Spotify Falls Short Of Human Decency
I know, another shocker of a statement for this man who looks like a baby’s head, but throughout his whole appearance. Spotify is using the same BS they used YEARS ago to hook us musicians. Now their aim lies on Podcasters, as they leave us to further fend for ourselves.
All of this is said alongside another statement from the Spotify founder. He actually had the nerve to say this yesterday, with all this other news happening –
Ashley Carman, senior reporter, posed this to Ek, “Today your team announced that 7,500 creators are making at least $100,000 per year on your platform. How does Spotify plan to grow that number?
Daniel Ek, CEO, Spotify: Long term, it’s really about — as I kind of outlined in the remarks, as well, during the event — we think the space is so much larger than most people realize, both in the amount of consumers that care, the minutes that will be spent in audio, and the amount of creators that ultimately will create content. So it’s in the billions of consumers, and we believe more than 50 million creators will create.”
Spotify Falls Short Of Reality
Excuse me? First, that’s not addressing the question in the slightest. In addition, that is such an obtuse answer I’m white hot with frustration towards it. Like a total jerk, he unncessarily says to Ms. Carman, “… as I outlined in the remarks, as well, during the event -” – Only people who think their words are more important than they are speak this way.
Where it really goes off the rails, is when Ek essentially equates the entire listening world to users of Spotify. Also, even if his point made sense or had any relevancy, there’s no mention of paying creators. He just says they exist. I think reading between the lines is saying his statement was NOT as Monty Burns evil as we know it to be is not even needed. It sits pretty above the line in public view.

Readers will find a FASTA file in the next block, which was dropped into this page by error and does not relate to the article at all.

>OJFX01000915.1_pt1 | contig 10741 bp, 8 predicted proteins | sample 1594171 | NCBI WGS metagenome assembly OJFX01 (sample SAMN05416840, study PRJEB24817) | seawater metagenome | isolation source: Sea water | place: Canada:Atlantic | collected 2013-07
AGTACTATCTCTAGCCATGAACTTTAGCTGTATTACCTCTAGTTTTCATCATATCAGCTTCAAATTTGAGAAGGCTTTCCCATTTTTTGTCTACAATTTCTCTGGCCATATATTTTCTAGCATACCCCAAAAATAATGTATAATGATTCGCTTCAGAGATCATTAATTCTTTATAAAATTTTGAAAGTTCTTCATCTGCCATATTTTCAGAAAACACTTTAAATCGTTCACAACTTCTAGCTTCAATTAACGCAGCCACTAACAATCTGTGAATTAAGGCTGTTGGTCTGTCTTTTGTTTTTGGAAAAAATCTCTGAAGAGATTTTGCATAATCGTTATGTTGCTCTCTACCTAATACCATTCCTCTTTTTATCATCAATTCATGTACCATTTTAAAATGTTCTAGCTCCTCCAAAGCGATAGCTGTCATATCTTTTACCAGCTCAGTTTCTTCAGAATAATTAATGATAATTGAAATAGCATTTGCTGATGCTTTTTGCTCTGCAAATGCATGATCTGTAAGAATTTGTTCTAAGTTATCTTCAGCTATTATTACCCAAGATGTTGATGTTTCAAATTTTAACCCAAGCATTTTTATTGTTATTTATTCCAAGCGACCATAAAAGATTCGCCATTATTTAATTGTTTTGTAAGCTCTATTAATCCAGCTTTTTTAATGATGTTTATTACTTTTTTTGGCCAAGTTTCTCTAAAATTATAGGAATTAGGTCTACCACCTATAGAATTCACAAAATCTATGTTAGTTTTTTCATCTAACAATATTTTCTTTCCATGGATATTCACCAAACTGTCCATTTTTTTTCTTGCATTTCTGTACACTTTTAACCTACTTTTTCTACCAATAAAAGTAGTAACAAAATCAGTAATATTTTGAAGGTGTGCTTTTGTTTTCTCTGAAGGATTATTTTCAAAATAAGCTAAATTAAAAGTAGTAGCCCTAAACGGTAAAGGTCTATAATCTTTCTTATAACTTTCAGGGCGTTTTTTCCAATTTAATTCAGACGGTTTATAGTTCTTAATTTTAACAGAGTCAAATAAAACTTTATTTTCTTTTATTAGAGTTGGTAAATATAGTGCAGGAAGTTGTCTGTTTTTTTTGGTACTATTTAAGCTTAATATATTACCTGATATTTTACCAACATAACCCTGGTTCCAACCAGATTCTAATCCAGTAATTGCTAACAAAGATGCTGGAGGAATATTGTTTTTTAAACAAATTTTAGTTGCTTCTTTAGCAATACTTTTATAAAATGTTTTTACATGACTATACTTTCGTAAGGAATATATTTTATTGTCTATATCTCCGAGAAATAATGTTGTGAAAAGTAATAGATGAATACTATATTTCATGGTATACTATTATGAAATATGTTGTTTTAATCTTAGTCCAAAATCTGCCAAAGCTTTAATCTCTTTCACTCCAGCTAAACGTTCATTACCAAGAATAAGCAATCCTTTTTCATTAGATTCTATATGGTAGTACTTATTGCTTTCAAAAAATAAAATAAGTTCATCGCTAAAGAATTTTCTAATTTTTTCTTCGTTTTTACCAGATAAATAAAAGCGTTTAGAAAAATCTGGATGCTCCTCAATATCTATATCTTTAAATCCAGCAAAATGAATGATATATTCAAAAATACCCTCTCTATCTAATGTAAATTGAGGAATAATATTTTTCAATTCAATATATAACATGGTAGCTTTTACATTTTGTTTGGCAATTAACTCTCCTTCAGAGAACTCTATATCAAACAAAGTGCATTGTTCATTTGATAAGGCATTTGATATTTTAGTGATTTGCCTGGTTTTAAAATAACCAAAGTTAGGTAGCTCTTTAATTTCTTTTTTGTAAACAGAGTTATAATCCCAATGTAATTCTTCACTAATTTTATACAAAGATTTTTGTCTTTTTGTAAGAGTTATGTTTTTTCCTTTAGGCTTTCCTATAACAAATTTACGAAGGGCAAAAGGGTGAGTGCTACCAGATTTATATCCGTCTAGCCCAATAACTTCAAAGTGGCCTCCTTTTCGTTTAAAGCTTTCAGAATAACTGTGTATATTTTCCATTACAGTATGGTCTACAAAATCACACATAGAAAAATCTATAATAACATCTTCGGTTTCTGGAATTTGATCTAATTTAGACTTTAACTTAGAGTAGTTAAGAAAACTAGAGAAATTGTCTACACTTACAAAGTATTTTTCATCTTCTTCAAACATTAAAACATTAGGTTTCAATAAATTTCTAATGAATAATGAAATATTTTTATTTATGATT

Spotify Will Always Fall Short.
Spotify will always fall short in regards to helping artists of any kind. They’re too busy scheming behind the scenes on how they will market and posture this stuff to give any attention to just paying it’s content creators anything short of reasonable. And I’m so very tired of hearing it. As well as pretending this Company is going to have some magical turn of conscience out of the blue.
It’s Not Going To Happen
There will be no action from any digital music streaming platforms proactively to remedy this scenario. Instead, in times like these, we must band together. If Daniel Ek cannot be bothered to speak to us directly, we must start the conversation. On March 15, 2021, the Union of Musicians will be staging an international ‘Justice At Spotify’ march. This is a protest to demand a measly one cent per stream for creators. I think that’s more than fair and easily within Spotify’s budget. I’ll see you in New York if you can make it! Otherwise, check out that link! They’re doing this at Spotify headquarters Globally. If you have any trouble finding or receiving information, please drop by the Contact Us page to drop me a line! Happy to help!